Owning a drone can be fun and productive for many reasons. It can prove a fun hobby on evenings and weekends. They are handy for surveying property and the area around you, or they can serve a multitude of professional and business applications. Regardless of your motivations for wanting to choose one, keep reading to learn the 6 things to look for to know which drone with camera is right for you.
1) Can you access the pictures with your smartphone? While it is handy and even necessary to be able to download and view your drone’s photography on a desktop or laptop, it’s better to be able to view the pictures on your smartphone or tablet. When you’re out on location taking photos, you need to know while still on-site that you are getting the shots that you need. Verifying the angles, focus, subject matter, lighting, and resolution is all best done then and there, rather than having to come back later, which isn’t even possible in many circumstances.
2) Is the resolution high enough? Drones take their video and photos in different resolutions. Chances are, the still photos can be higher resolution than the video, but high definition video in 720 is often found in the current market. Know what your needs and expectations are and make sure you find a drone that matches.
3) How long does the battery last? Longer flight times are usually better, but might also mean longer charging times between flights. Even if you don’t expect to be flying your drone for long periods of time, long flight time availability can mean multiple flights between charges.
4) Does your drone use rechargeable batteries? Not all drones recharge through getting plugged into something and instead use removable, disposable batteries. This can be a serious drain on your wallet over time, unless of course you use rechargeable batteries in those slots. That’s still extra effort constantly removing them and putting them back in though.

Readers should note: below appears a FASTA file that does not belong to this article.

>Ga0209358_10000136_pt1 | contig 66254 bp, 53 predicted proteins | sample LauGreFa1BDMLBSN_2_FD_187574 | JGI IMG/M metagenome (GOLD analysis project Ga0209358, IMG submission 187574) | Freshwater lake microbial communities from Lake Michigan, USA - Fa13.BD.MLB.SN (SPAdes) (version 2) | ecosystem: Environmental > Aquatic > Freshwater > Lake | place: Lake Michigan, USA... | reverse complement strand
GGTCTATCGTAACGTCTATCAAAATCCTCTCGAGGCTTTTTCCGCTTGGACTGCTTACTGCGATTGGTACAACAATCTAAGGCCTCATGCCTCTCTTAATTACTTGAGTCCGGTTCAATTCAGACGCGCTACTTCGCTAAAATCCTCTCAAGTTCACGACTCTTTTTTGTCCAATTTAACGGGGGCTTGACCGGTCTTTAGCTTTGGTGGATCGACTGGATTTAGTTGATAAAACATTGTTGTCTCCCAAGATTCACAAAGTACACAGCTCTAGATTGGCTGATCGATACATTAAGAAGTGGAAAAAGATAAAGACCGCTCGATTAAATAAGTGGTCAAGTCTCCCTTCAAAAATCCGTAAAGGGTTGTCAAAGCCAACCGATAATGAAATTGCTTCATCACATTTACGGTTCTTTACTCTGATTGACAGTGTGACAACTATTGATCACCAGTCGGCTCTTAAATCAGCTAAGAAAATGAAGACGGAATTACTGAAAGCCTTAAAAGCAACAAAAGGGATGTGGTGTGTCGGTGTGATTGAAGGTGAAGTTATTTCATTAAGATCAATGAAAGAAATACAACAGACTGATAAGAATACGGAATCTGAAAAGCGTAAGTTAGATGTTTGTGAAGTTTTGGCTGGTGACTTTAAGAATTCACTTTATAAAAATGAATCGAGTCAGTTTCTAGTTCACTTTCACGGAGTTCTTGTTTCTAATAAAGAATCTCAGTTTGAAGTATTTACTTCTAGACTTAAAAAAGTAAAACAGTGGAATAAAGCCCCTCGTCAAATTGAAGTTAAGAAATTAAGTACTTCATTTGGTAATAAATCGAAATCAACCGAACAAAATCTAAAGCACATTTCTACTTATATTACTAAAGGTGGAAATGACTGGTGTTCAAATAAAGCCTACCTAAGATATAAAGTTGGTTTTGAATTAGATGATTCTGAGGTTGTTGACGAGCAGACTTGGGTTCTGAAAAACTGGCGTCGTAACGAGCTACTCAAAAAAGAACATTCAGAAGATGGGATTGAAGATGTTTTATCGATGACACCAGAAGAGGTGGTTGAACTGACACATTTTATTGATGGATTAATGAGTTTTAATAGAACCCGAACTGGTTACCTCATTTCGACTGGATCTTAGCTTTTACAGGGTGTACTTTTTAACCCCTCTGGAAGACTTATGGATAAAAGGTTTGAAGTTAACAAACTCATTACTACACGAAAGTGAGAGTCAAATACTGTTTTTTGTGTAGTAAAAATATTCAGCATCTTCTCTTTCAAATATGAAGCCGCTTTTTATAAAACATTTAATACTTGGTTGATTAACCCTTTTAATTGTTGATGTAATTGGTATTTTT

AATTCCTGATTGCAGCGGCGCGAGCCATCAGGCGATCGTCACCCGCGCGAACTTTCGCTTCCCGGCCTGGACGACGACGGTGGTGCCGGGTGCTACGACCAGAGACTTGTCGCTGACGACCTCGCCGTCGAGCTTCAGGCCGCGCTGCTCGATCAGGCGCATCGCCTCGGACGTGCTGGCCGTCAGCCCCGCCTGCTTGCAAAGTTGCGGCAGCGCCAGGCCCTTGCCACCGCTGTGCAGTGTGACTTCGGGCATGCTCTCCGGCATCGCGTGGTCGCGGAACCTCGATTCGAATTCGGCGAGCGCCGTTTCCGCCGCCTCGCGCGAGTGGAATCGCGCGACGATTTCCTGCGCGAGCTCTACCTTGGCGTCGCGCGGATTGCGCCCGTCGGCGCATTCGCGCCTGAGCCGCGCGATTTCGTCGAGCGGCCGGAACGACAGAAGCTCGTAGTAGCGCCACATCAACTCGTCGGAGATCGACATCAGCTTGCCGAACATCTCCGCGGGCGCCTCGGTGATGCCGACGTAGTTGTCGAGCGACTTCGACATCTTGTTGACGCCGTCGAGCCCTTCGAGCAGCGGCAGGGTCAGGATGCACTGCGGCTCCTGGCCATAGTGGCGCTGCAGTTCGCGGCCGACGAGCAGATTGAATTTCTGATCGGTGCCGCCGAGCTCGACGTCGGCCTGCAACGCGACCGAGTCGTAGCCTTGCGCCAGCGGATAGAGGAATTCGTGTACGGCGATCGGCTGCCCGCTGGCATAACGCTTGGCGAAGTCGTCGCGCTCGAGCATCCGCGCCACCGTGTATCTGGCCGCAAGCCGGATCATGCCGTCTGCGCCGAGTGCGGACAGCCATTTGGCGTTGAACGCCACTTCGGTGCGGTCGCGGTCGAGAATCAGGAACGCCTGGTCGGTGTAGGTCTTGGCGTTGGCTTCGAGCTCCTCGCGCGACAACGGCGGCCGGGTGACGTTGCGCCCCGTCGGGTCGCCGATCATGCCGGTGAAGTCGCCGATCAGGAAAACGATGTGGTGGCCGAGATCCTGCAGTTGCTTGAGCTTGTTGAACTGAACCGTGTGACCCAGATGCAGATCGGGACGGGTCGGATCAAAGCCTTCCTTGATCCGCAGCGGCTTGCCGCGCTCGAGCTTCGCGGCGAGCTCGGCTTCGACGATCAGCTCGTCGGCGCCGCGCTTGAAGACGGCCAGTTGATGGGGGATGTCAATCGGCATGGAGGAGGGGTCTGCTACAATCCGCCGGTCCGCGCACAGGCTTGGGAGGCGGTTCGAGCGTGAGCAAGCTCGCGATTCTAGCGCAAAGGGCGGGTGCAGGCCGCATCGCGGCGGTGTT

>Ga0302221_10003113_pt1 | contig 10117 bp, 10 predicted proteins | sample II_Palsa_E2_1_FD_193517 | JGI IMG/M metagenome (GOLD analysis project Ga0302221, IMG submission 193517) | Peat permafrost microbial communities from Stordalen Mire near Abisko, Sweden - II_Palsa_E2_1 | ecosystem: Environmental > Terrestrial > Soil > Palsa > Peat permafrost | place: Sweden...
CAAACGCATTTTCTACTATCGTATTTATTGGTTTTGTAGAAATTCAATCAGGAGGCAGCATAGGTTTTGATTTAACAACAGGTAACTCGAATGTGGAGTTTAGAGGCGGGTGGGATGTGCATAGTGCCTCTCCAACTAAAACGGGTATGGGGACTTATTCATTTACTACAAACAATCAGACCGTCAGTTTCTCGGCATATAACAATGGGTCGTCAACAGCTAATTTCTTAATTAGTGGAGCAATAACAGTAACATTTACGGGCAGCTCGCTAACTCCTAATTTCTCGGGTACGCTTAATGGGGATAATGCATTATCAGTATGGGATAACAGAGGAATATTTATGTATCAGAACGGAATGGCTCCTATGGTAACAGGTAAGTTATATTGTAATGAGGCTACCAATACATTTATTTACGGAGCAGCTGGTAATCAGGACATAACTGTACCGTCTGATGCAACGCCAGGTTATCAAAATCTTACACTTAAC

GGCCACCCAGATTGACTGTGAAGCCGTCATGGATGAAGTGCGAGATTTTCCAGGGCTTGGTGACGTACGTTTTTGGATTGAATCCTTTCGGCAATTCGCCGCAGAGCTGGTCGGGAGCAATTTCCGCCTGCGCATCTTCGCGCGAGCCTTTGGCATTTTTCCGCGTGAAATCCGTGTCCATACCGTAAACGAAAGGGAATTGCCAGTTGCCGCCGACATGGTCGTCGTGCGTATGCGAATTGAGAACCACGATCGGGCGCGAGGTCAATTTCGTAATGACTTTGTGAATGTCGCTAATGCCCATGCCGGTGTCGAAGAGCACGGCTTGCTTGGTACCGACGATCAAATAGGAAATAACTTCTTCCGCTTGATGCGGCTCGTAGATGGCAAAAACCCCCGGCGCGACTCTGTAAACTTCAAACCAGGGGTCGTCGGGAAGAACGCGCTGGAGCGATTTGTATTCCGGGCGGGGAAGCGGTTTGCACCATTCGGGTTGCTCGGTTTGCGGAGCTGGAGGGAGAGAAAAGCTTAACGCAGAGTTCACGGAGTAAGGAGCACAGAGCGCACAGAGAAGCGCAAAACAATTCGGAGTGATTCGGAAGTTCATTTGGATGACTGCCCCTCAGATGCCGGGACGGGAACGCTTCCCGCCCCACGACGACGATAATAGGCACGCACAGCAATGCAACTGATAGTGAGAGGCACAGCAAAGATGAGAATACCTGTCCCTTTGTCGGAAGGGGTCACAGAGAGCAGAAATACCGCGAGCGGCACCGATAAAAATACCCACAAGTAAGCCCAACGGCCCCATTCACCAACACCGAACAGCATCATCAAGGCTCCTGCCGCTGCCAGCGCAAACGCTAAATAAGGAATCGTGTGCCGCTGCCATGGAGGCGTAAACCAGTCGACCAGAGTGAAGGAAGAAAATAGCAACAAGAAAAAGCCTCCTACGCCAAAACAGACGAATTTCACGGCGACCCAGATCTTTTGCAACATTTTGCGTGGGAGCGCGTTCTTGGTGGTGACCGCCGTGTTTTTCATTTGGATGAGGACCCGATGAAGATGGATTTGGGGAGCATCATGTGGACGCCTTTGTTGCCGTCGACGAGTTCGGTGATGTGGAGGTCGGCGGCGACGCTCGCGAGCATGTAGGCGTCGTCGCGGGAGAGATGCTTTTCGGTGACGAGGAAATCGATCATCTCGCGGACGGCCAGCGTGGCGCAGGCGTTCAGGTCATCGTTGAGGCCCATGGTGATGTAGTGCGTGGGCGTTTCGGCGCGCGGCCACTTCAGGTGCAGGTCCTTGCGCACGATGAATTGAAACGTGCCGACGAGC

5) How much digital storage does the drone have on-board? How many photos and how much video your drone can store on-board is sometimes a consideration. Storage capacity does not usually weigh that much, but every ounce counts on a drone. Wireless transmission capacity where you can view and record live content on a phone, tablet, or laptop mitigates this concern and gives you far more control.
6) Are the file formats easily used? Photos are probably going to be in the universal file formats of GIF, JPEG, or TIFF. These are easily accessible and used in most software and operating systems. Video can be a little trickier. It should come in a standard format such as AVI or MPEG, or something similar. However, some scrupulous manufacturers create custom file formats that can only be unlocked or used in proprietary software that you must pay extra for. Shy away from these to stay in control of your own content.
Now that you know the 6 things to look for when shopping, you should know exactly which drone with camera is a good match for your budget, needs, and expectations.